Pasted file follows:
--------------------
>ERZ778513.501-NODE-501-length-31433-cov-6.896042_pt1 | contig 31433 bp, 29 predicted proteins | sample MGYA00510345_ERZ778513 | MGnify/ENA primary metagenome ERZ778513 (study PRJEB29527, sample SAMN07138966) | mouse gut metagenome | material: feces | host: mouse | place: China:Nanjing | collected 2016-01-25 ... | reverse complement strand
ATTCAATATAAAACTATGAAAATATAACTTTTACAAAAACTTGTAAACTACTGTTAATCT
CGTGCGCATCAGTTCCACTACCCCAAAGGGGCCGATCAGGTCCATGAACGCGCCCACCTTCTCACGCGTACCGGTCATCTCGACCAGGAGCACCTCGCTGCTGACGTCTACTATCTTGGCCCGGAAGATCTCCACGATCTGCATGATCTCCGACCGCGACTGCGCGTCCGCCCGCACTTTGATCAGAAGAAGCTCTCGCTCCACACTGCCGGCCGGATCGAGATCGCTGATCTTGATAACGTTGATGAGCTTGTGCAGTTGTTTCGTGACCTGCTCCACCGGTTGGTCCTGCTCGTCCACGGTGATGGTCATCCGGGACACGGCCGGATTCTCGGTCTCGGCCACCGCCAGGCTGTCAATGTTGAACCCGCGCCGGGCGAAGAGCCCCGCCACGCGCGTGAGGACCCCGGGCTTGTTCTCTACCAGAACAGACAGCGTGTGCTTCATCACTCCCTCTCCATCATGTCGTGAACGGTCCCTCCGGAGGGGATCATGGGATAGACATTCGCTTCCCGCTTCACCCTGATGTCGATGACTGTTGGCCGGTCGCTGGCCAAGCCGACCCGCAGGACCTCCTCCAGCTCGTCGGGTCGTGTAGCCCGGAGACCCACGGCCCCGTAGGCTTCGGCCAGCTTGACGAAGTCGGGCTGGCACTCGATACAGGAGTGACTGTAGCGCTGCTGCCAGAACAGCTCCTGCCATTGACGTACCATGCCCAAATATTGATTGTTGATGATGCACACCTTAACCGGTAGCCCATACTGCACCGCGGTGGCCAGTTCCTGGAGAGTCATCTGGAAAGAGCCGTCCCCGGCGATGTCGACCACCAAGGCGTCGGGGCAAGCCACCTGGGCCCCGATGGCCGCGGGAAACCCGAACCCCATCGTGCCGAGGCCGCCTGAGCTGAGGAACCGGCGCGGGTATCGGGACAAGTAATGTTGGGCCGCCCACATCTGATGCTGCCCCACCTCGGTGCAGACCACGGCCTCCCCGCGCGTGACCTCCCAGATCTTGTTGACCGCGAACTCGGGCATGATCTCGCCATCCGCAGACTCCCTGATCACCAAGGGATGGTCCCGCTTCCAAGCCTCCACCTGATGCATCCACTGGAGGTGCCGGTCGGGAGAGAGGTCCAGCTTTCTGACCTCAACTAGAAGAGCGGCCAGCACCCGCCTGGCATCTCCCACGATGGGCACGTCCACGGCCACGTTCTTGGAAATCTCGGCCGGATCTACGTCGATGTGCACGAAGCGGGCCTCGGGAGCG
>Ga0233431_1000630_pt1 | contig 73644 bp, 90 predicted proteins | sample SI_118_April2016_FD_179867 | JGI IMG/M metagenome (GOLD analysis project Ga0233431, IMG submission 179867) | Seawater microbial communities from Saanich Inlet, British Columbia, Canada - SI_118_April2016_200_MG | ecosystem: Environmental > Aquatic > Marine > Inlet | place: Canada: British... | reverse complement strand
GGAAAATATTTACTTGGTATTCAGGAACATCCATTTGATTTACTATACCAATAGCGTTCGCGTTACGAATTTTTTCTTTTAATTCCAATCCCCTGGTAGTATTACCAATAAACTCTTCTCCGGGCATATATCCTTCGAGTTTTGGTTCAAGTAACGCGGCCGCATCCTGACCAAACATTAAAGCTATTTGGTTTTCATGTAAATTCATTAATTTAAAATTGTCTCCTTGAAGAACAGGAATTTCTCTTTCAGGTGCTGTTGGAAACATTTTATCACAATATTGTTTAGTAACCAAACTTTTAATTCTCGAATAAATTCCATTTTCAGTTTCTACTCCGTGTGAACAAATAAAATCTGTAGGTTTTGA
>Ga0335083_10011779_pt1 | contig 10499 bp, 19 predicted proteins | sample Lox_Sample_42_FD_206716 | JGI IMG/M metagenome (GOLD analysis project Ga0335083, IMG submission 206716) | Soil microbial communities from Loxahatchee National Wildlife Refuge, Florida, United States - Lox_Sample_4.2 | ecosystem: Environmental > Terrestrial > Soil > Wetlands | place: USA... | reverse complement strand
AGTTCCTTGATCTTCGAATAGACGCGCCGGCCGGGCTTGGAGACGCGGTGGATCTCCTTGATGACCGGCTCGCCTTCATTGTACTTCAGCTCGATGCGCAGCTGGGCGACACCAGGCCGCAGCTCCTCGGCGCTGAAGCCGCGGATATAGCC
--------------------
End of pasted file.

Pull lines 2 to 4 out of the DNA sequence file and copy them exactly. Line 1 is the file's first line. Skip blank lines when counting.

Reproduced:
ATTCAATATAAAACTATGAAAATATAACTTTTACAAAAACTTGTAAACTACTGTTAATCT
CGTGCGCATCAGTTCCACTACCCCAAAGGGGCCGATCAGGTCCATGAACGCGCCCACCTTCTCACGCGTACCGGTCATCTCGACCAGGAGCACCTCGCTGCTGACGTCTACTATCTTGGCCCGGAAGATCTCCACGATCTGCATGATCTCCGACCGCGACTGCGCGTCCGCCCGCACTTTGATCAGAAGAAGCTCTCGCTCCACACTGCCGGCCGGATCGAGATCGCTGATCTTGATAACGTTGATGAGCTTGTGCAGTTGTTTCGTGACCTGCTCCACCGGTTGGTCCTGCTCGTCCACGGTGATGGTCATCCGGGACACGGCCGGATTCTCGGTCTCGGCCACCGCCAGGCTGTCAATGTTGAACCCGCGCCGGGCGAAGAGCCCCGCCACGCGCGTGAGGACCCCGGGCTTGTTCTCTACCAGAACAGACAGCGTGTGCTTCATCACTCCCTCTCCATCATGTCGTGAACGGTCCCTCCGGAGGGGATCATGGGATAGACATTCGCTTCCCGCTTCACCCTGATGTCGATGACTGTTGGCCGGTCGCTGGCCAAGCCGACCCGCAGGACCTCCTCCAGCTCGTCGGGTCGTGTAGCCCGGAGACCCACGGCCCCGTAGGCTTCGGCCAGCTTGACGAAGTCGGGCTGGCACTCGATACAGGAGTGACTGTAGCGCTGCTGCCAGAACAGCTCCTGCCATTGACGTACCATGCCCAAATATTGATTGTTGATGATGCACACCTTAACCGGTAGCCCATACTGCACCGCGGTGGCCAGTTCCTGGAGAGTCATCTGGAAAGAGCCGTCCCCGGCGATGTCGACCACCAAGGCGTCGGGGCAAGCCACCTGGGCCCCGATGGCCGCGGGAAACCCGAACCCCATCGTGCCGAGGCCGCCTGAGCTGAGGAACCGGCGCGGGTATCGGGACAAGTAATGTTGGGCCGCCCACATCTGATGCTGCCCCACCTCGGTGCAGACCACGGCCTCCCCGCGCGTGACCTCCCAGATCTTGTTGACCGCGAACTCGGGCATGATCTCGCCATCCGCAGACTCCCTGATCACCAAGGGATGGTCCCGCTTCCAAGCCTCCACCTGATGCATCCACTGGAGGTGCCGGTCGGGAGAGAGGTCCAGCTTTCTGACCTCAACTAGAAGAGCGGCCAGCACCCGCCTGGCATCTCCCACGATGGGCACGTCCACGGCCACGTTCTTGGAAATCTCGGCCGGATCTACGTCGATGTGCACGAAGCGGGCCTCGGGAGCG
>Ga0233431_1000630_pt1 | contig 73644 bp, 90 predicted proteins | sample SI_118_April2016_FD_179867 | JGI IMG/M metagenome (GOLD analysis project Ga0233431, IMG submission 179867) | Seawater microbial communities from Saanich Inlet, British Columbia, Canada - SI_118_April2016_200_MG | ecosystem: Environmental > Aquatic > Marine > Inlet | place: Canada: British... | reverse complement strand